business start-ups continue to find it difficult to access much needed
financing, especially venture capital. Minority and women-owned businesses
are even more susceptible to failure due to their inability to obtain
financing through traditional lending institutions.
Originally an Assembly initiative, the Linked Deposit Program provides small
businesses with access to capital through "linked loans." These funds
allow companies to improve their competitiveness through an increase of sales,
enhancement of product development, market expansion, and realization of
operational cost savings. In the 2002-2003 State budget, funding authorization
for this Program was increased from $200 million to $350 million.
There is also a need for equity investment in small, start-up companies. As the
"technology revolution" has changed the nature of the economy, new
"knowledge-based" companies, who typically do not possess traditional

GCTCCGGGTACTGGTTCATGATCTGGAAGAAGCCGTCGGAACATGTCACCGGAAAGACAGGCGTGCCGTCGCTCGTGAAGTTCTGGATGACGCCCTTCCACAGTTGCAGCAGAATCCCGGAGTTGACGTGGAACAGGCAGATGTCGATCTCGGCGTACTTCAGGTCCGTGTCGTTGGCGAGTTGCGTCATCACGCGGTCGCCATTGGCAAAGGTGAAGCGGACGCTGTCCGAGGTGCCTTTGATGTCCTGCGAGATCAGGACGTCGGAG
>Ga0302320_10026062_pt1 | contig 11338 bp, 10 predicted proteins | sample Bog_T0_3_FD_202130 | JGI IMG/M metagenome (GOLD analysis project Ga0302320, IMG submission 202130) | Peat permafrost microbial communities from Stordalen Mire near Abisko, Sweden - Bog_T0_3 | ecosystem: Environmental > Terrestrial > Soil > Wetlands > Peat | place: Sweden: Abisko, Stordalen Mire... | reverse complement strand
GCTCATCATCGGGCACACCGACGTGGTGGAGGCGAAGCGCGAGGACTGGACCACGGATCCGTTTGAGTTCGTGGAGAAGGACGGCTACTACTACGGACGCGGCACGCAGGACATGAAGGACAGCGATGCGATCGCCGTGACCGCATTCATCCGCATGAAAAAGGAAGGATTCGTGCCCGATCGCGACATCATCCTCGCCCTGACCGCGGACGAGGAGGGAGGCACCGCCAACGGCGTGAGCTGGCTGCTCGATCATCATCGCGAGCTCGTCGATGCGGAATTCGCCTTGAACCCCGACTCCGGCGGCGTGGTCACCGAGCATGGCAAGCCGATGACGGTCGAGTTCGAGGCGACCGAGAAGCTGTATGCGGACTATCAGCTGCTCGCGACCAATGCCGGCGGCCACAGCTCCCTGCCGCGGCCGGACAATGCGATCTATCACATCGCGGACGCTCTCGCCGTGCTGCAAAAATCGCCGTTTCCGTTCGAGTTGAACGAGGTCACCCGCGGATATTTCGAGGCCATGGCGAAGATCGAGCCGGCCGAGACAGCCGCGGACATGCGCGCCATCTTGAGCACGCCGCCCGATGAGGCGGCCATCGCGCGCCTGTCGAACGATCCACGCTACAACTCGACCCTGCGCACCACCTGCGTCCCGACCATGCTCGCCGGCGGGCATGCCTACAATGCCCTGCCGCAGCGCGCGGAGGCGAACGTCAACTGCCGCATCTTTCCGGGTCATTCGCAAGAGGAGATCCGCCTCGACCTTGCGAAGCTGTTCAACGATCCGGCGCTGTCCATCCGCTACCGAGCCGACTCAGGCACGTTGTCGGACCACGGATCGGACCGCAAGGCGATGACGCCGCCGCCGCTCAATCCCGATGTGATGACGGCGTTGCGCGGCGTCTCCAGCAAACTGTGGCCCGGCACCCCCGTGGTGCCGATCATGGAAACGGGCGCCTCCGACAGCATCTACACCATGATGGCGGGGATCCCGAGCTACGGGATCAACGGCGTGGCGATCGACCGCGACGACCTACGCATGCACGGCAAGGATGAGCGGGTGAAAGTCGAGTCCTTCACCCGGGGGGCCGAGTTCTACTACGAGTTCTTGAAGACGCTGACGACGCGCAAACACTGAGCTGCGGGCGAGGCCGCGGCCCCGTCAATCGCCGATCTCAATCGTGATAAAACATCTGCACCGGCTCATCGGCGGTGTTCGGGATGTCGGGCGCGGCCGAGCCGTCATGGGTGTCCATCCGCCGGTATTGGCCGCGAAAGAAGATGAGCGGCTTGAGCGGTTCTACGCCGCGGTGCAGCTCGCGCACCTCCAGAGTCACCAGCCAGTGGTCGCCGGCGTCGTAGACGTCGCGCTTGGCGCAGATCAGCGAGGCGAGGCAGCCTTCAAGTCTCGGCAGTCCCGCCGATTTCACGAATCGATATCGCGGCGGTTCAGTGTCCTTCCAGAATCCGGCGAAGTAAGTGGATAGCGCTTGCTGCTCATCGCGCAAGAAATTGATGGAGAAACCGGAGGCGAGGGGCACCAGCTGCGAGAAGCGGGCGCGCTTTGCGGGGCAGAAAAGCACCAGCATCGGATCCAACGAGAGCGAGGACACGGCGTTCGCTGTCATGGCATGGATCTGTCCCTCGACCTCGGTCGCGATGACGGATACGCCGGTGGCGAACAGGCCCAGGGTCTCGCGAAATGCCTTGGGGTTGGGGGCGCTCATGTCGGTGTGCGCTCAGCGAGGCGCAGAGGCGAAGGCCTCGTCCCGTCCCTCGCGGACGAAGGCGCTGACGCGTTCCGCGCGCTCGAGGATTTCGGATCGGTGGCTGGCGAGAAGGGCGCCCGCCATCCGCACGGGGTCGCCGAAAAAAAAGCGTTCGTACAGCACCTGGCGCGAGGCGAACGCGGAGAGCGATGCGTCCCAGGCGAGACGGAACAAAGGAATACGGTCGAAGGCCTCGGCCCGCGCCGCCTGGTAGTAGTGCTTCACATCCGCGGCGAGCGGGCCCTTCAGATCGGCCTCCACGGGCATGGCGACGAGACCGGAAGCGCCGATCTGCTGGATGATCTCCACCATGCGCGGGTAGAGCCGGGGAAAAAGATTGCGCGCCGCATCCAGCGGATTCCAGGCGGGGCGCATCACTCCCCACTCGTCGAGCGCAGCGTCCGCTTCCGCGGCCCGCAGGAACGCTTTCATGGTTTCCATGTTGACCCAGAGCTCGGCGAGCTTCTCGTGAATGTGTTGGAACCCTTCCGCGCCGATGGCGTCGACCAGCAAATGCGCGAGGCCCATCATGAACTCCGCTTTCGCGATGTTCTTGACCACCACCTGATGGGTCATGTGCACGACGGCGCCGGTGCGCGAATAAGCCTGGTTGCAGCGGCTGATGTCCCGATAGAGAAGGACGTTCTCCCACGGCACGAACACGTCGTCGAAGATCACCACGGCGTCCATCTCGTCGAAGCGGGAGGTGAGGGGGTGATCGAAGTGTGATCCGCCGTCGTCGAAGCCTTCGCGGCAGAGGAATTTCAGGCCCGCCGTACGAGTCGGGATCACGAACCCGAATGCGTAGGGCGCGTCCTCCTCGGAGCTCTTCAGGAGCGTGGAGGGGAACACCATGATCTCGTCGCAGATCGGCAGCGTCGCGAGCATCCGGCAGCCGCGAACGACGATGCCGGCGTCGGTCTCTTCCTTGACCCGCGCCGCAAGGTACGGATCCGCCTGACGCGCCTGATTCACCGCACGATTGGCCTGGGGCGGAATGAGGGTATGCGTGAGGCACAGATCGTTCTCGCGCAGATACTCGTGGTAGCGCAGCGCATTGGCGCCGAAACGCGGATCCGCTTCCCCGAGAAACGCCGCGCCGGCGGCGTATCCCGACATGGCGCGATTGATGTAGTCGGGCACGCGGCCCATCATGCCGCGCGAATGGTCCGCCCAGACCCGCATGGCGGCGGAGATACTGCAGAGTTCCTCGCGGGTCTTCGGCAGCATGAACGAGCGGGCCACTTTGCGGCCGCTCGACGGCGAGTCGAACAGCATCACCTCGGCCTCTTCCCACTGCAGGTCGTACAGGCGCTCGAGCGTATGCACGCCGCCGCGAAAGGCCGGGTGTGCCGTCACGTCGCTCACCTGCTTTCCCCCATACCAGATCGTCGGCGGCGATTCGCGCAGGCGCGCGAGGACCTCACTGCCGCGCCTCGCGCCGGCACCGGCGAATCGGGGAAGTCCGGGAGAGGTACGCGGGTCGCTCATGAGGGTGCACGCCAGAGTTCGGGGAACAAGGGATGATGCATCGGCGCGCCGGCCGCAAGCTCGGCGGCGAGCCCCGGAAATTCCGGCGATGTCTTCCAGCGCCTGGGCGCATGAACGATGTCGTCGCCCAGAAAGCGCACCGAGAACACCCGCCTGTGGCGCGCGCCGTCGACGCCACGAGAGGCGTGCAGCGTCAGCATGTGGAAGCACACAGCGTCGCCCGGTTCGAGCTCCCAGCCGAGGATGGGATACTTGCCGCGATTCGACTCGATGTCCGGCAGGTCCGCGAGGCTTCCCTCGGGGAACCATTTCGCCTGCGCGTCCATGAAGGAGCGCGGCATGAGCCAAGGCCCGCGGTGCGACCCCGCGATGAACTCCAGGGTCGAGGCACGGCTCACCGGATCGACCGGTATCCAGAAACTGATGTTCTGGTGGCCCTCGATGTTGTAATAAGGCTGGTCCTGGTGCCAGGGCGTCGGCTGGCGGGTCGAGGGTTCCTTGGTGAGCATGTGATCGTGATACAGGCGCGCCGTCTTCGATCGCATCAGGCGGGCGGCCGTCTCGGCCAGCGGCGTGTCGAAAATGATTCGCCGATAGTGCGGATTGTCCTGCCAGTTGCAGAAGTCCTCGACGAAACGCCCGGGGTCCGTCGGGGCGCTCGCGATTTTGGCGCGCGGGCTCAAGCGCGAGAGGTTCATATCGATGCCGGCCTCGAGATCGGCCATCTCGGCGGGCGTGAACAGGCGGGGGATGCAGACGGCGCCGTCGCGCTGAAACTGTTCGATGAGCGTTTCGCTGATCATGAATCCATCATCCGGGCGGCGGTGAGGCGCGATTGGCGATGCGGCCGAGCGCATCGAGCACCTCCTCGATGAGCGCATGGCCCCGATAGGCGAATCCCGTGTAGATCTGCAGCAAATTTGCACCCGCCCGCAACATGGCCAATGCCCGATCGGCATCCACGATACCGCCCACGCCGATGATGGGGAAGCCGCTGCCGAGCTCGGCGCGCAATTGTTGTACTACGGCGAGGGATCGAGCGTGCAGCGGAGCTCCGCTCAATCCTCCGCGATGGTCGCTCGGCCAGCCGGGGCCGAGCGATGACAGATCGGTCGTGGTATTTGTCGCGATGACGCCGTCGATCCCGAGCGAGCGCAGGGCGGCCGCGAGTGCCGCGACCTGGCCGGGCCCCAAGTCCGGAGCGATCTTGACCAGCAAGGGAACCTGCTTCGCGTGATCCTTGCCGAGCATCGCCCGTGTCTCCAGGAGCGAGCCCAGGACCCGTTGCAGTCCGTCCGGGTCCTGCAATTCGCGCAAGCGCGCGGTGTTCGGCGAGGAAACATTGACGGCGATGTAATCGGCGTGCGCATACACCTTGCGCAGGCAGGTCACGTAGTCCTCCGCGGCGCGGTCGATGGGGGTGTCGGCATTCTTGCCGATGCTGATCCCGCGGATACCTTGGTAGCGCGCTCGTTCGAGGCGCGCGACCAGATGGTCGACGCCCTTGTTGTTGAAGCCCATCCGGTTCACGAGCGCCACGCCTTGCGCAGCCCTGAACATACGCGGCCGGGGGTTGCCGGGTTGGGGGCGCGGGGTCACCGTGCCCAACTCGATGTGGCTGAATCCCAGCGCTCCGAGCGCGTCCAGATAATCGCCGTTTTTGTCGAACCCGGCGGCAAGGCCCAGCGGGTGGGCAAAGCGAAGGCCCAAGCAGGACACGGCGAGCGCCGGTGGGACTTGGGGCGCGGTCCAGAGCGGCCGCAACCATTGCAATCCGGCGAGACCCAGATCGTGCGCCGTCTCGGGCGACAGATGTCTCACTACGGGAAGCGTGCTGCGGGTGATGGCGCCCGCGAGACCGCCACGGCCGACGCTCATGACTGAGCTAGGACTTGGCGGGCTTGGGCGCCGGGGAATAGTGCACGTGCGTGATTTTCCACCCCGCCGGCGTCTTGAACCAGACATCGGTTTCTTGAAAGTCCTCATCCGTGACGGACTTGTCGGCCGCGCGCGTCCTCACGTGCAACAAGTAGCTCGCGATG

forms of collateral, require equity, rather than debt financing. Yet, the business
assistance offered by the State economic development agencies has tended to be of
the more traditional "bricks and mortar" financing.
During the technology boom in the last decade, private venture capital markets
grew tremendously, taking equity stakes in new high-tech ventures allowing these
firms to take their products and services to market. Although large concentrations
of private venture funds were located in New York City, often the actual businesses
invested in were located in other states or even internationally.
Recognizing the need to keep a greater amount of venture investments within the
State, the Assembly championed enactment of the CAPCO Program, that provides tax
incentives for insurance companies to invest in certified venture capital funds
which, in turn, make available funds to help small businesses start-up and grow
in New York. Since 1998, over $280 million has been raised, with over 74 firms
receiving capital critical to their growth. In addition, the Assembly supported
authorization for the New York State Comptroller to allocate up to $250 million
in state pension funds to qualified investment firms, which provide equity funds
to technology businesses.
In the SFY 2003-04 State Budget proposal, the Executive recommends the creation
of a new CAPCO Program to provide additional venture capital investment in